Jurors had their eyes fixed on the wood-paneled witness box for virtually the entire morning Tuesday as two Summit County sisters, one after the other, testified in detail about what they say happened to them in late summer 2011.
Beneath each girl’s feet, out of sight from the jury, a specially trained service dog, Avery II, sat quietly as she clutched his leash.
Clayton A. George, a 31-year-old Akron man on trial for two counts of rape, sat at the defense table, only a few steps away, in direct line of sight from the girls.
Sensitive questions about alleged sex acts began when prosecutors asked the first child, a 7-year-old, what she had revealed to a social worker as they were driving to a temporary Stark County foster home that summer. The girl began sobbing and couldn’t speak. After a minute or so, she recovered and told Summit County Assistant Prosecutor Aaron Howell that she informed the social worker: “Clayton did something to me.”
The 7-year-old then described the layout of an Akron apartment where she and her sister encountered the defendant.
The girl’s mother was working at a pizza restaurant when the incident happened, according to the 7-year-old’s testimony.
“He called me downstairs,” the little girl told the jury, referring to a lower-level bedroom. She then described sex acts that she said occurred several times.
Denise Smith-Hall, a Summit Children Services social worker who was involved in the case, followed the two girls in testimony. She confirmed the 7-year-old’s story about her disclosure, which occurred on the way to a foster home.
The girls and a younger brother later were placed permanently with their maternal grandmother.
The 10-year-old girl’s descriptions of alleged sex acts, which she said occurred at both her residence and another apartment in the city, initially caused her to break down, too. She later pointed to George as the man responsible.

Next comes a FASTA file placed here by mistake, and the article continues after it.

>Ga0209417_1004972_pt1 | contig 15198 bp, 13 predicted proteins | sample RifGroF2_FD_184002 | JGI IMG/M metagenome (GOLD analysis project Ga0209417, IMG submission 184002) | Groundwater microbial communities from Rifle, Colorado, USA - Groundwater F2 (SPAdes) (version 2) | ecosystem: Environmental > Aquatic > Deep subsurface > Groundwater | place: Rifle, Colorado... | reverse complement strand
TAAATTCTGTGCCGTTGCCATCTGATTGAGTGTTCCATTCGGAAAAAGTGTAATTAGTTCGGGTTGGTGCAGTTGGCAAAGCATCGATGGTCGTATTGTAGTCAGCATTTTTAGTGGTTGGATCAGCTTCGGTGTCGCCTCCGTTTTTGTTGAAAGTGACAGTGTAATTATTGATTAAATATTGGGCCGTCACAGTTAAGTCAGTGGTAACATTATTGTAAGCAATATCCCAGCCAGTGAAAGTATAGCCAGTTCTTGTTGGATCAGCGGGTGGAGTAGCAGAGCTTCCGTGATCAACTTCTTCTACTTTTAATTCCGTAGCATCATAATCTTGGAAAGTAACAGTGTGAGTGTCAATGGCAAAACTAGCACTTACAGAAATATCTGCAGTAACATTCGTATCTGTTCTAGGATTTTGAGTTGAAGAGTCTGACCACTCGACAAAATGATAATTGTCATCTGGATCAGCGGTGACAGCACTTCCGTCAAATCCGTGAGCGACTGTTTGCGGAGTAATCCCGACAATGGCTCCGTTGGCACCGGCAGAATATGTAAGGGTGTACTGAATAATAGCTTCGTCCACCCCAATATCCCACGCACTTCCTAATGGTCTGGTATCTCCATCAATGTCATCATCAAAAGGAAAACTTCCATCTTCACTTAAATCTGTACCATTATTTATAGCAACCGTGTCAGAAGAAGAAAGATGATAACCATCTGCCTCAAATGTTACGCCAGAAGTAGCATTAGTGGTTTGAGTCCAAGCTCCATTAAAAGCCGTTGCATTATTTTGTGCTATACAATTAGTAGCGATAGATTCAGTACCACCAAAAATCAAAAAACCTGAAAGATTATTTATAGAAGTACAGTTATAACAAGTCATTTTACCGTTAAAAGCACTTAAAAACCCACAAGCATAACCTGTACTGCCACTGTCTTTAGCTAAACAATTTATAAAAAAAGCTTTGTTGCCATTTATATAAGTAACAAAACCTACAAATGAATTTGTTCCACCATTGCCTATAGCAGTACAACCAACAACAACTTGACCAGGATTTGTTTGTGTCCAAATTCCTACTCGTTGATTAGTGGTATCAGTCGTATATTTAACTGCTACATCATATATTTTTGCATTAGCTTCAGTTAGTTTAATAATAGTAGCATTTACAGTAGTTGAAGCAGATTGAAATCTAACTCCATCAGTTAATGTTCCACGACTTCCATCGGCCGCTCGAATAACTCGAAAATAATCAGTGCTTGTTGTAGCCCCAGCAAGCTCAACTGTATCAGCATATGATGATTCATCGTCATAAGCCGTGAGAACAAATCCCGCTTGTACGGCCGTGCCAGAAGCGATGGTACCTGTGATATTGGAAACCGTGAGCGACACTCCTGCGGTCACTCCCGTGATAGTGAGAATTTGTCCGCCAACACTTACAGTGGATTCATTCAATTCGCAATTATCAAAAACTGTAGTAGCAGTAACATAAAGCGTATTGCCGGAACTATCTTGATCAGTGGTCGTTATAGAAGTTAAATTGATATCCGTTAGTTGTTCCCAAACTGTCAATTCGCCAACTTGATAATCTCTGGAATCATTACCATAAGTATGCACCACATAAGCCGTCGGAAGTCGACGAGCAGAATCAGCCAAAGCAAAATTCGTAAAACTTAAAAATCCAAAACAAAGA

When lead prosecutor Brian LoPrinzi asked the 10-year-old if she had made up any stories for the jury, she answered firmly: “No.”
It was the last word jurors heard before Tuesday’s lunch break.
Avery, who was brought in by the Summit County Prosecutor’s Office last August to help emotionally traumatized victims, never made a sound in nearly three hours of testimony. He did get up from the witness box twice unexpectedly, apparently after hearing something in a hallway.
He immediately took his place again when Judge Mary Margaret Rowlands gave the brief command: “Avery, sit.”
Rowlands told the jury before testimony began that the decision to use the dog in the trial was hers. She instructed the panel that sympathetic feelings for Avery’s interaction with the two girls cannot enter into consideration of a verdict.
Don Hicks, George’s attorney, said in opening statements that one of his chief witnesses will be a forensic psychologist who will testify about the pattern of what he termed “false memory,” particularly in children who are eager to please each other.
The 10-year-old, Hicks told the jury, did not come forward with her first disclosure until four or five months after the alleged acts.
The girl offered an explanation: She testified that George had a gun and had threatened her with it.
LoPrinzi later showed the weapon to the jury.
After a one-day break because of a court scheduling matter, the trial will resume Thursday. Rowlands said it is expected to last into next week.
Ed Meyer can be reached at 330-996-3784 or firstname.lastname@example.org.